2 posts tagged “On Call”

New Podcast Series: “The Patient Voice” Premieres This Thursday

Posted October 5th, 2010 by

On Thursday October 7, 2010, the PatientsLikeMeOnCall TM podcast is proud to present a new series called “The Patient Voice.”  Through these podcasts, you’ll hear emotional and inspiring stories from our community members that demonstrate the type of sharing and positive connections being made by patients on our site and how these connections are affecting their lives.

pdquiltFor the first run in the series, we’ll be focusing on the PatientsLikeMe Parkinson’s community and hearing from members about a very special handmade quilt.  A few years ago, members of this community came together online and decided to create the quilt as a fun activity to get them through the winter season. Each patch of the quilt is designed by a different member of the community and demonstrates, in a very personal way, something about the individual and her/his experience living with Parkinson’s disease. Initially a fun passion project, the quilt has become an expression of the power of community. Little did the quilters know how much their project would end up impacting their lives, the lives of other members, and, even beyond that, the lives of people in the Parkinson’s disease community as a whole. This quilt has traveled all over the world; it’s been featured in countless news publications spotlighting our members and their work with Parkinson’s disease; it was spotlighted by the Dartmouth Hitchcock Medical Center in their Health Living & Learning conference brochure; and it was, in part, the inspiration for the Parkinson’s Quilt Project being pulled together by the National Parkinson’s Foundation.

In this five part series, we will be talking to some of the members who contributed patches to the quilt as well as other people who have been touched by the quilt. To get you geared up for this series, here is a quick clip from our interview with PD community member, BrownCat.

The premiere launches this Thursday (October 7th) at 2pm EST with an interview with PokieToo, and the other interviews will run every Tuesday following.  To listen to the series, you can subscribe to our iTunes page or you can find our podcasts on our PodBean page. Get ready to be moved by “The Patient Voice”…

PatientsLikeMe member afleishman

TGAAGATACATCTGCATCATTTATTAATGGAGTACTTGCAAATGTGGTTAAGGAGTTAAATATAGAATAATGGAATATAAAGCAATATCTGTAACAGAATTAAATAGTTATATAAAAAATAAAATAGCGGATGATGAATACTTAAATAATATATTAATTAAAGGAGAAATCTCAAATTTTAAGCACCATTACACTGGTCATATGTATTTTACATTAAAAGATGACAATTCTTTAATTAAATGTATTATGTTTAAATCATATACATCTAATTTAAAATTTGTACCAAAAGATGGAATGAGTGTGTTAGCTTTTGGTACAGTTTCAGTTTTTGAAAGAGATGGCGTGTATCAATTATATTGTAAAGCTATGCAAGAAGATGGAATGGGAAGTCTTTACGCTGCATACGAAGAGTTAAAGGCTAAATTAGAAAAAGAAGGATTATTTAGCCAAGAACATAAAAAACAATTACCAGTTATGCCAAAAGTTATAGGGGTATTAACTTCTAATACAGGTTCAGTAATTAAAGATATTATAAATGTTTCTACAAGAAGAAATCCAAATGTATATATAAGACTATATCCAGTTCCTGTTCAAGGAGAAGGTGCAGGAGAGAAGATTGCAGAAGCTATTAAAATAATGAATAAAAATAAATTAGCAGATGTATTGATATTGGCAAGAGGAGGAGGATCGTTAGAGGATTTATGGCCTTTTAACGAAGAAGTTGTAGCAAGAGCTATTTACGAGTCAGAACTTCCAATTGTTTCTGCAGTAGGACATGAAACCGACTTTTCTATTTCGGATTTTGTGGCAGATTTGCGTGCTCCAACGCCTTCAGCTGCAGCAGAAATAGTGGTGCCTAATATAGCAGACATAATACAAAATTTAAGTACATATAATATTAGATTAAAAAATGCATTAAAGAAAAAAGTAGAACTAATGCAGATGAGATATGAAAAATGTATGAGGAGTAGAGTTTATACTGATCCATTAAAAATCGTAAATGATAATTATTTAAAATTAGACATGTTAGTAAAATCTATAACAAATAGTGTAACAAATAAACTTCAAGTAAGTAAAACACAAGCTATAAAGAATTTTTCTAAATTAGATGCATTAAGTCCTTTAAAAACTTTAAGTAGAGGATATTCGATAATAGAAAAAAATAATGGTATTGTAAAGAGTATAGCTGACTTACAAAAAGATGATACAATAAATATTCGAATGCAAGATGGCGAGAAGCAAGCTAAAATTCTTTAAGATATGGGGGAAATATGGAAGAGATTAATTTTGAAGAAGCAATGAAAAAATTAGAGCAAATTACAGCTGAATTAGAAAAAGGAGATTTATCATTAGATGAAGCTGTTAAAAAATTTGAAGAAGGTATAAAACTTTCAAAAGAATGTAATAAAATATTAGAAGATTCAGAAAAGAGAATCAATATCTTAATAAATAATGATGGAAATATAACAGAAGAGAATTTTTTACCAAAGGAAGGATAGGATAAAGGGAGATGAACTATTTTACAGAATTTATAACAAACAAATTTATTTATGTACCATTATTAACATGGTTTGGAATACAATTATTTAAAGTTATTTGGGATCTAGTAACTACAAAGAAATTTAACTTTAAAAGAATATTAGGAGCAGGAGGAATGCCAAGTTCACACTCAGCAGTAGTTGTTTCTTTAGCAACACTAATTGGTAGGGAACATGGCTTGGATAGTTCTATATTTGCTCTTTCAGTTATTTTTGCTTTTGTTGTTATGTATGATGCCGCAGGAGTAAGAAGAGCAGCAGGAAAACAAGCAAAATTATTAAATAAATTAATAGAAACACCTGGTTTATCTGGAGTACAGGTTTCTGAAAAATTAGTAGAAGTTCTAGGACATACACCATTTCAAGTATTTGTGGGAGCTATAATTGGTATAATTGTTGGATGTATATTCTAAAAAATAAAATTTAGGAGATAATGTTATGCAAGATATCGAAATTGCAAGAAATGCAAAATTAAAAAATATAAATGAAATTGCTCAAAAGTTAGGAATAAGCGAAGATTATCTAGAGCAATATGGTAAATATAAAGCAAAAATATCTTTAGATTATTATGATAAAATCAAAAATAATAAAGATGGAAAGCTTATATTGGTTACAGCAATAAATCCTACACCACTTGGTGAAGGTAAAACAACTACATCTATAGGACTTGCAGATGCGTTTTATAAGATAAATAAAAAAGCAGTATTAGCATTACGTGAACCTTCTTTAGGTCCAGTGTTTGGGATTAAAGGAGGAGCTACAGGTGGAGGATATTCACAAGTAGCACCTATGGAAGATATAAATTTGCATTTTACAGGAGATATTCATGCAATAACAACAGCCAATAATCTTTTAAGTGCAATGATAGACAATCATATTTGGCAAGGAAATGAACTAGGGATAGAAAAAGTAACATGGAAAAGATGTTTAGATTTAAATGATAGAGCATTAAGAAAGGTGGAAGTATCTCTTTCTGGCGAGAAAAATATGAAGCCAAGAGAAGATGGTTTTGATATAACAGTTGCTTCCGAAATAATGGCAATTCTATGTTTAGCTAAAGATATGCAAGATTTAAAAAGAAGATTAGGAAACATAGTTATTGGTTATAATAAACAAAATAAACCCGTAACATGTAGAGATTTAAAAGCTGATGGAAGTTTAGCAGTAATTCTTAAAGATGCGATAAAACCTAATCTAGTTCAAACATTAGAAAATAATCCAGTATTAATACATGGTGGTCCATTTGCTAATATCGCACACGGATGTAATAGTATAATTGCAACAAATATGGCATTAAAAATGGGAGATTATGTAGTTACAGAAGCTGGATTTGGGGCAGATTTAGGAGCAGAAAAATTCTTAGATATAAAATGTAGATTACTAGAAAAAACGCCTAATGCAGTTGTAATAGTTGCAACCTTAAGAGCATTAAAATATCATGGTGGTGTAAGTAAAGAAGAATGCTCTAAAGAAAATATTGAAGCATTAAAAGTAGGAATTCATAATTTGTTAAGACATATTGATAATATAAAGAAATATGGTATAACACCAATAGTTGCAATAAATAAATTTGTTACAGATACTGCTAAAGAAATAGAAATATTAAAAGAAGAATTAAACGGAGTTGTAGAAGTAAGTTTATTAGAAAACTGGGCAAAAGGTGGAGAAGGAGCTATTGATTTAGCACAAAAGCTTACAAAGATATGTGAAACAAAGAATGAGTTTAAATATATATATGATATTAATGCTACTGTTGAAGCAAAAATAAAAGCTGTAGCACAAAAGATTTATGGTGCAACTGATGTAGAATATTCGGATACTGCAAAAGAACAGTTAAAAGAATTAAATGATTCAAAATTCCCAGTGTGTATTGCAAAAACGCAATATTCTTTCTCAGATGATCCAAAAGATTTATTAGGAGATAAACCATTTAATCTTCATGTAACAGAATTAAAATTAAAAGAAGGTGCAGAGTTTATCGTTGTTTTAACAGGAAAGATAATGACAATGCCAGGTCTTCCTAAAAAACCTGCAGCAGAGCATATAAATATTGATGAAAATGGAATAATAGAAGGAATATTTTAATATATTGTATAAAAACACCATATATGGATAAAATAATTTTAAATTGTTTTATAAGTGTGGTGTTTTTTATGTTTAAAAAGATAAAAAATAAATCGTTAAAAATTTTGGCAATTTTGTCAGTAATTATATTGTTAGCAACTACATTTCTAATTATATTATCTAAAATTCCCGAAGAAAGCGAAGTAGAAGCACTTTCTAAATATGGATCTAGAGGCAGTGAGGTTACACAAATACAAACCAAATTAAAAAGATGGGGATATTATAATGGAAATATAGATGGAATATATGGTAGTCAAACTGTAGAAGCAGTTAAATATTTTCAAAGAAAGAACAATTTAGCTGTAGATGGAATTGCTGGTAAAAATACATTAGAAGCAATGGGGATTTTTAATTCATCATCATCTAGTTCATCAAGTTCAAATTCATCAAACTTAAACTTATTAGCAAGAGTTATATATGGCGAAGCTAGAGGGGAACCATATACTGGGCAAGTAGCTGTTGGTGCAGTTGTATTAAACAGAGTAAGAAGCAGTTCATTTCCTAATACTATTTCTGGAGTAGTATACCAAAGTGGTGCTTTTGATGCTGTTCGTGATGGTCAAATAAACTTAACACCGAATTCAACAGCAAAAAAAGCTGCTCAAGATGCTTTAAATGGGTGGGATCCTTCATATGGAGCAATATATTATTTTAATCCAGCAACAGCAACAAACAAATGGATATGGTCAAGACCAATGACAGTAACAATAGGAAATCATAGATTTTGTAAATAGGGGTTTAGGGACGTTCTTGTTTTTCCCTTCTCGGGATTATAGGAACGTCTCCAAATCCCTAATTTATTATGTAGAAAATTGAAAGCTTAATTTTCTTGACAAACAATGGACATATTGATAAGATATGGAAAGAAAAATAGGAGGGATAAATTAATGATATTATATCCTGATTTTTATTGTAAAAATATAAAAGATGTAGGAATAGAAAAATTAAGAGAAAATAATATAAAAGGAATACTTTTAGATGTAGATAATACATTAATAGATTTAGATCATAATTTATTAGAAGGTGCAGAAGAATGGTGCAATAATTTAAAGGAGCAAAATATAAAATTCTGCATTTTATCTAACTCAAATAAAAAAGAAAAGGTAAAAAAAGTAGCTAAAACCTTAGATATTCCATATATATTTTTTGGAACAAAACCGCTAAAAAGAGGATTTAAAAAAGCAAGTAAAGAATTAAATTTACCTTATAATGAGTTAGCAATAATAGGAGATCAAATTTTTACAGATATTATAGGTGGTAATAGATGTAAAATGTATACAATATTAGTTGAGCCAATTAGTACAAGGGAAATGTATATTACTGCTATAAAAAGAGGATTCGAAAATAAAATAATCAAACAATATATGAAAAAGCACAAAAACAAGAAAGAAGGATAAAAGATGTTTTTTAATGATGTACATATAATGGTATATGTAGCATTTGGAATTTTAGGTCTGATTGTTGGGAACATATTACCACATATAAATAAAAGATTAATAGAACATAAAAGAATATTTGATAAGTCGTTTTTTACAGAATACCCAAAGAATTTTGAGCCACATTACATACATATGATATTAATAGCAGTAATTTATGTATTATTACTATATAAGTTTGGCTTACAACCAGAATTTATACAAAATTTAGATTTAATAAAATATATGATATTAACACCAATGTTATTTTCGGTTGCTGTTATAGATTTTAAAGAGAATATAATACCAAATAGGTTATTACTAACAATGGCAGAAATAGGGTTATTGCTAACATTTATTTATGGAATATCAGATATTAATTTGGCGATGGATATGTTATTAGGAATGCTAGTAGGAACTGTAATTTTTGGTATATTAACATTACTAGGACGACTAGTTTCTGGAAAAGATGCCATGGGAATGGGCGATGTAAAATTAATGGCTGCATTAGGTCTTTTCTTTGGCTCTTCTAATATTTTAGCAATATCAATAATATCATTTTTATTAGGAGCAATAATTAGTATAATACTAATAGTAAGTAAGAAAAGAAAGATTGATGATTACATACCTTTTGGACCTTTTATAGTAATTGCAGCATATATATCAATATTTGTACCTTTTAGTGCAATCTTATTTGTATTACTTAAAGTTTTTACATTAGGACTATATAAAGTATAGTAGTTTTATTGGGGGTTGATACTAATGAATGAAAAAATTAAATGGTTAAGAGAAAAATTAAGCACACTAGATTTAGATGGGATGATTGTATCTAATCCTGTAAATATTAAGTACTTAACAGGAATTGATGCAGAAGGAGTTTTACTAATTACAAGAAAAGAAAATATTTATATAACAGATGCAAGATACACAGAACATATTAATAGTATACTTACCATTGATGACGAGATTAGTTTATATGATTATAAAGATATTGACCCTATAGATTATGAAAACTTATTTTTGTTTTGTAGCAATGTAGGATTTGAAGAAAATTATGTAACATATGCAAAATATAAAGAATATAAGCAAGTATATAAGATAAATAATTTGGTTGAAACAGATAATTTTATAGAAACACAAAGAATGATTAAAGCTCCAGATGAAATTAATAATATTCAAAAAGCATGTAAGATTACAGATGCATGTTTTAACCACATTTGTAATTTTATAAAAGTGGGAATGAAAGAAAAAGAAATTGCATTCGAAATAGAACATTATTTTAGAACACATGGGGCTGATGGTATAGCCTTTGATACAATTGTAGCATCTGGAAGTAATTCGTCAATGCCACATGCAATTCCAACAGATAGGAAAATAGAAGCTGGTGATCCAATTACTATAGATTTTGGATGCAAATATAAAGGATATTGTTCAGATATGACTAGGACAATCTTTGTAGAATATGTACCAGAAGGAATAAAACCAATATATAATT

Know Thy Self – Measuring Your Quality of Life

Posted June 17th, 2010 by

Last Fall, PatientsLikeMe introduced our Quality of Life (QoL) tool which is displayed on the profiles of members in the HIV community.  By answering a few questions, patients can see how HIV is impacting them – physically, socially and mentally.  Today, this same QoL measure is used by thousands of patients across the HIV community and other communities, such as Epilepsy and Organ Transplants.

PatientsLikeMe Research Scientist, Michael Massagli, recently spoke with us in a PatientsLikeMeOnCallTM podcast interview about the goal, outcomes and benefits to measuring your quality of life. Listen here:

“[In the HIV community], we’ve taken a look at the relationship between QoL and CD4 level and find the average score of patients with CD4 below 200 is significantly lower for physical, mental and social well-being.  People with the most comprised immune systems have worse quality of life, across all 3 domains, than other patients… “

To date, several of our members have at least three QoL scores on their profile.  Mike says, “Multiple uses of the QoL instrument by the same person over time helps researchers determine how small a change in QoL scores is meaningful to patients or important enough to evaluate how a treatment is working.”

Adds R&D Director, Paul Wicks, “We all know that measuring disease is important; tumor size in cancer, blood tests in cardiovascular disease, or frequency of seizures in epilepsy, for instance. Increasingly though, clinicians and researchers are coming to realize that these measures don’t give the whole story; they’re missing the real impact of a condition on patient’s ability to function. You might have high blood pressure but it doesn’t affect your life at all, or you might have a relatively low amount of pain (as measured by, say a 0-10 pain scale), but it could be interfering with your work life a great deal.”

So have you completed a quality of life survey recently?  If so, you’ll also notice a cool new feature on the site that helps you better understand how your quality of life compares to others.  When you take 5 minutes to answer the 24 questions in the survey, here’s what you’ll see:

screen-shot-2010-06-16-at-105445-am

As Mike says in his podcast, this is just the beginning.  Stay tuned for more about quality of life measurements.